Ruling:  The court granted judgment in favor of the school district. It is unlawful for an employer to discriminate against employees for opposing an unlawful employment practice or making a charge against the employer under Title VII. To state a retaliation claim, a plaintiff must first show that: (1) he or she engaged in a protected activity; (2) an adverse employment action occurred; and (3) a causal link exists between the protected activity and the adverse employment action. Brooks claimed that the district retaliated against her by writing her up in February of 2012, and did so again by terminating her in August of 2012.

The court held that Dauge’s statements to Brooks did not constitute retaliation. Even if Dauge did make the threats that Brooks claims he made, threats of retaliation that do not significantly alter conditions of employment are generally not enough for a prima facie Title VII case. Brooks did not present any evidence showing that Dauge’s comments to Brooks significantly altered the conditions of her employment. These comments were not adverse employment actions and therefore did not amount to retaliation.

Brooks was able to make a prima facie showing of retaliation based on the February 2012 write-ups. This was because Dauge’s involvement in the process shortly after Brooks’s complaints led the court to infer his involvement in the decision to discipline Brooks. However, Brooks committed the infractions and was disciplined according to the district’s rules, so the district had legitimate, nonretaliatory reasons for the February 2012 disciplinary actions. To survive summary judgment, Brooks was required to raise a factual dispute that was material to deciding whether the write-ups would have occurred but for her protected conduct. She could have done so “by producing circumstantial evidence sufficient to create a fact issue as to whether the employer’s nondiscriminatory reasons are merely pretext for discrimination.” The court found that the summary judgment evidence did not raise a factual dispute material to determining whether the write-ups Brooks received in February 2012 for tardiness and for using her cell phone were a pretext for retaliation. The undisputed summary judgment evidence showed that they were not a pretext because Brooks committed most, if not all, of the actions that she was disciplined for. Brooks was late more often and more severely than other employees who were not written up, and she had been informed and warned about the district’s rules against personal cell phone use several times before the write-up. The court ultimately held that the February 2012 write-ups did not amount to retaliation.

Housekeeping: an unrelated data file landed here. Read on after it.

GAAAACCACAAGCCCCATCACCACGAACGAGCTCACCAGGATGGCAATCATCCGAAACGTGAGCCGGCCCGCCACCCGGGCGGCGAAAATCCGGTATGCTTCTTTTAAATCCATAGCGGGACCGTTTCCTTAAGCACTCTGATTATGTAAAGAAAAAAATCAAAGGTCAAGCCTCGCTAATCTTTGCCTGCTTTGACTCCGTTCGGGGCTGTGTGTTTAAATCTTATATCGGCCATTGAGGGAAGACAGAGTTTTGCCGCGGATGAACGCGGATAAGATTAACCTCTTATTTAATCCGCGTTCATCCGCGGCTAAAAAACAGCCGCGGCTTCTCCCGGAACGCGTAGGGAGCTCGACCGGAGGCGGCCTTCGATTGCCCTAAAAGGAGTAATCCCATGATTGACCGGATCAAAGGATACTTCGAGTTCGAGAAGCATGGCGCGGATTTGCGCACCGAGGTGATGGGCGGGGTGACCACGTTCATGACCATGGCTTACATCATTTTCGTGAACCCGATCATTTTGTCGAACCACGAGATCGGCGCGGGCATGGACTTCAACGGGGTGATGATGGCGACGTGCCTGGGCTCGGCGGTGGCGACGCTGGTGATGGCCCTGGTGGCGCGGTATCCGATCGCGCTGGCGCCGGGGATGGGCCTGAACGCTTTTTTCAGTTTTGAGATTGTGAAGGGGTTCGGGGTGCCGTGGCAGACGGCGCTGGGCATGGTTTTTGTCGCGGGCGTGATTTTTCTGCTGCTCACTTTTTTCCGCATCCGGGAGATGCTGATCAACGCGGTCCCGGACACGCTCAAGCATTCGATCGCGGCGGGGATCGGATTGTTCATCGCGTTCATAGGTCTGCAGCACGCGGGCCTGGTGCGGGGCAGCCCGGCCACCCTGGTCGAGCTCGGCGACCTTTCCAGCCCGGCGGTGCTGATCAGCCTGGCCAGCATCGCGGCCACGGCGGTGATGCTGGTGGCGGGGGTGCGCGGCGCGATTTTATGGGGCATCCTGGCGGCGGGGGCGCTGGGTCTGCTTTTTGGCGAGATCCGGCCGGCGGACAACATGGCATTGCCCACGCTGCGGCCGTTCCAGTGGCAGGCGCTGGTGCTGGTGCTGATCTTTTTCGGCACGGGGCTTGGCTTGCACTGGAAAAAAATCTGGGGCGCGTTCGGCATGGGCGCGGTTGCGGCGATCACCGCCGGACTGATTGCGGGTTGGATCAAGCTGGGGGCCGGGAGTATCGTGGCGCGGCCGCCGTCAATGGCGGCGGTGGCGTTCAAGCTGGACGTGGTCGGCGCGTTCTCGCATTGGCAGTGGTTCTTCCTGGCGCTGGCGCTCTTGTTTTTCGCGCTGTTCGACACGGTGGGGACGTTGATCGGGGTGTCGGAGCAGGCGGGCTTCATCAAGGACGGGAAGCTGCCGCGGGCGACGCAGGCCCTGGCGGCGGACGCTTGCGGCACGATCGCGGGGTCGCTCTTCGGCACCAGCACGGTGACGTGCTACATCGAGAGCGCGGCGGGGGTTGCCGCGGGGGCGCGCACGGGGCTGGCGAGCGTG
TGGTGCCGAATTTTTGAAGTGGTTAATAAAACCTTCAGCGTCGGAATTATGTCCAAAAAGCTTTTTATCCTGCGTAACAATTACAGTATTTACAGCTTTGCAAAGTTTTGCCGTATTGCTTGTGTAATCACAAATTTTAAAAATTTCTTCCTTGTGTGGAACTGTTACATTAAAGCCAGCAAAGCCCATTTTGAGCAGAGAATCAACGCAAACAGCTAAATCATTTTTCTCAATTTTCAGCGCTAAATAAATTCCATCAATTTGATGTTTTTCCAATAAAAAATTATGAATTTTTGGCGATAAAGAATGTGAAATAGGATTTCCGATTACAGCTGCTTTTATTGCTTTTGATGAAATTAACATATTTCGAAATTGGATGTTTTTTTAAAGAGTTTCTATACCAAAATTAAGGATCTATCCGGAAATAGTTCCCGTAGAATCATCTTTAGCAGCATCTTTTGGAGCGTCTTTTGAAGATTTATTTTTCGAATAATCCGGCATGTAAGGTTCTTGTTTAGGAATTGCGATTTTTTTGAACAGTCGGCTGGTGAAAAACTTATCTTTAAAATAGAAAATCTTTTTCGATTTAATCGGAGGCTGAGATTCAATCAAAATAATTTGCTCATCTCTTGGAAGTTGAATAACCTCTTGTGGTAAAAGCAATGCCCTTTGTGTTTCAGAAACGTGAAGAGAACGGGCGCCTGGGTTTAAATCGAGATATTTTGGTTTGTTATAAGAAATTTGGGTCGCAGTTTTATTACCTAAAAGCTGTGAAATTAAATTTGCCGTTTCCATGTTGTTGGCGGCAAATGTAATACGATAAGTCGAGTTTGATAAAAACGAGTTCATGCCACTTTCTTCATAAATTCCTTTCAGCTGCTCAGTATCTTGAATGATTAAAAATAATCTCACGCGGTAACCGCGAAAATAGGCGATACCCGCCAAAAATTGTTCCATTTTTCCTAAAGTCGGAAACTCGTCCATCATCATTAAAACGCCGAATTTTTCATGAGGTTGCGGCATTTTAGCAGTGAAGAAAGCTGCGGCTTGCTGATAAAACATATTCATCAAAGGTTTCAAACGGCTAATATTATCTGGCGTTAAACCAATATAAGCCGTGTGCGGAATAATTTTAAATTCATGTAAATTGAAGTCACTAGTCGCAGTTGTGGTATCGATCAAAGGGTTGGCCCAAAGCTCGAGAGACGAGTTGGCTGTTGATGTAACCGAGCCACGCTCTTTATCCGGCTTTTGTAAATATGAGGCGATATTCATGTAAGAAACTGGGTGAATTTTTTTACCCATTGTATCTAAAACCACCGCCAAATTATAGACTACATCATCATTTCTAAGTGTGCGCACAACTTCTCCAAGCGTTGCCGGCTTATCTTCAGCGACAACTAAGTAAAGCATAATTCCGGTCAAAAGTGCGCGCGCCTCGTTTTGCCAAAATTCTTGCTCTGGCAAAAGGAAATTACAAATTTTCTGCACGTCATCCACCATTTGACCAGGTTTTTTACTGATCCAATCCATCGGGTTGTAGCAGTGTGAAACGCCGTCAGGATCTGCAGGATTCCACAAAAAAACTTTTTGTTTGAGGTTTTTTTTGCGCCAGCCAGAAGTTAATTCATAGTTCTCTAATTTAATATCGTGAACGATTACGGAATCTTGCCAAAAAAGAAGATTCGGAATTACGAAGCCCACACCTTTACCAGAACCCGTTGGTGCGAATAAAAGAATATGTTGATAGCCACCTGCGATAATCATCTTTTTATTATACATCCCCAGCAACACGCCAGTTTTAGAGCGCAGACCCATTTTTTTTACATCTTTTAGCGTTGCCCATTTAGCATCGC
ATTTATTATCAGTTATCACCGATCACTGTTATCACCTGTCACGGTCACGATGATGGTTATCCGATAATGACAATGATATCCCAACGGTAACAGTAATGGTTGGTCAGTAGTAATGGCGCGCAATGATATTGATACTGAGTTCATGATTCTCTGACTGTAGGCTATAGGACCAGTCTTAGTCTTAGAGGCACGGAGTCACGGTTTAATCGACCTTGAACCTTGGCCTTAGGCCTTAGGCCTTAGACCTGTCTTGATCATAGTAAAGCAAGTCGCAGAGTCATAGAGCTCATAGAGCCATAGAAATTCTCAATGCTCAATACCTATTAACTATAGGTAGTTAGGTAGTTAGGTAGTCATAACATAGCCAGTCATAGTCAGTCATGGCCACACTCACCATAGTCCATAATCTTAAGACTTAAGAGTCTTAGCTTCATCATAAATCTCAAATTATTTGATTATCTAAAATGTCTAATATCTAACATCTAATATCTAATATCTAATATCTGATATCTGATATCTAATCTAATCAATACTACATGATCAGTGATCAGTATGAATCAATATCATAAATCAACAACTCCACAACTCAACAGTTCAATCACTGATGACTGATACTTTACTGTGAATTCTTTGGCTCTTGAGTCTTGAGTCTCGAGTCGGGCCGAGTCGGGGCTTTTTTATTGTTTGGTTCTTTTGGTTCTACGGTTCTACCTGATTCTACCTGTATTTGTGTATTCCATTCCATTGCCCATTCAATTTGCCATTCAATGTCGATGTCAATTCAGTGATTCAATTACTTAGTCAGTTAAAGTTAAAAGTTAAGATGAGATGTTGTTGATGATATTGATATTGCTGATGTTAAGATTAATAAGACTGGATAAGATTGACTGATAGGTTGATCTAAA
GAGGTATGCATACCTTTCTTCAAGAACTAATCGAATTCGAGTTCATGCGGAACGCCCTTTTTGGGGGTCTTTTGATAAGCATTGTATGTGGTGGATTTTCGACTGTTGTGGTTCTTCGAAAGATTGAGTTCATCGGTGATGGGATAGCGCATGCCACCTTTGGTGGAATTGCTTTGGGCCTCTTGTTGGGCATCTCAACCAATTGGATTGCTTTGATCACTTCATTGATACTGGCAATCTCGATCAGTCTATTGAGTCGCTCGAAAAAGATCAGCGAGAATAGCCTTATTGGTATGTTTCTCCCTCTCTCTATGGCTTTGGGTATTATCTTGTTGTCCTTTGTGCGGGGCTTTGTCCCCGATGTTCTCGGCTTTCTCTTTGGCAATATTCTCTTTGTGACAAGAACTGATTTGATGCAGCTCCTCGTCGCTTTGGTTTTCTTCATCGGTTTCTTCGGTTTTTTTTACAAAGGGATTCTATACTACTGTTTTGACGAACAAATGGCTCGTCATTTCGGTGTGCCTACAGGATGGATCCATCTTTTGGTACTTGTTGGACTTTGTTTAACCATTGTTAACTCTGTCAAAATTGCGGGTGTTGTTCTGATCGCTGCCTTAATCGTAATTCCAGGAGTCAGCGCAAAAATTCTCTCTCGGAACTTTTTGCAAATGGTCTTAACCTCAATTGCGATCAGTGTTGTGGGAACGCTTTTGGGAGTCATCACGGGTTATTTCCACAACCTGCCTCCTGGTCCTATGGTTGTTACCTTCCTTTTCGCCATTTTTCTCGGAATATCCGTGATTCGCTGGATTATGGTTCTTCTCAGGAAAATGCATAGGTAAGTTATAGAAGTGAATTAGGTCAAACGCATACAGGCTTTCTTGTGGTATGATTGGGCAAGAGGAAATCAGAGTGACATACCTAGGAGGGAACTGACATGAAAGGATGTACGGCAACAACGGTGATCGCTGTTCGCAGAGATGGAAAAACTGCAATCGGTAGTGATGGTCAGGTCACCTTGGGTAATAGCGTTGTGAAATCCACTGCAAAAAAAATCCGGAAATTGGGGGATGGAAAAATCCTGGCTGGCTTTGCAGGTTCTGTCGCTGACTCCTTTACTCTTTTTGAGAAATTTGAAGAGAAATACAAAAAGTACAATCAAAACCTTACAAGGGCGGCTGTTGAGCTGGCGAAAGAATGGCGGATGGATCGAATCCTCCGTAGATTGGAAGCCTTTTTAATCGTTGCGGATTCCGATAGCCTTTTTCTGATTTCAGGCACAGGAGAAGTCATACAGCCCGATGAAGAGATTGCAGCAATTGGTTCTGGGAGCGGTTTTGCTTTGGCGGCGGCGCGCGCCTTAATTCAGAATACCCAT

Regarding Brooks’s claim that the August 2012 termination was retaliation, the court found that she was unable to make even a prima facie showing of retaliation. The August 2012 decision to terminate her was rescinded with no loss of pay, and therefore was not an adverse employment action.

Comments: To establish retaliation under Title VII, the employee has to demonstrate that “but for” her protected activity she would not have suffered the adverse employment action. Adverse employment actions are those that significantly alter the conditions of employment. While mere threats generally are not enough to constitute adverse employment actions, the write-ups she alleged were. Ultimately, however, she did not meet her burden to show the requisite connection between her alleged complaints and the disciplinary write-ups.




Case citation: Finlay v. Maypearl ISD, Dkt. No. 074-R1-06-2014 (Comm’r Educ. August 6, 2014).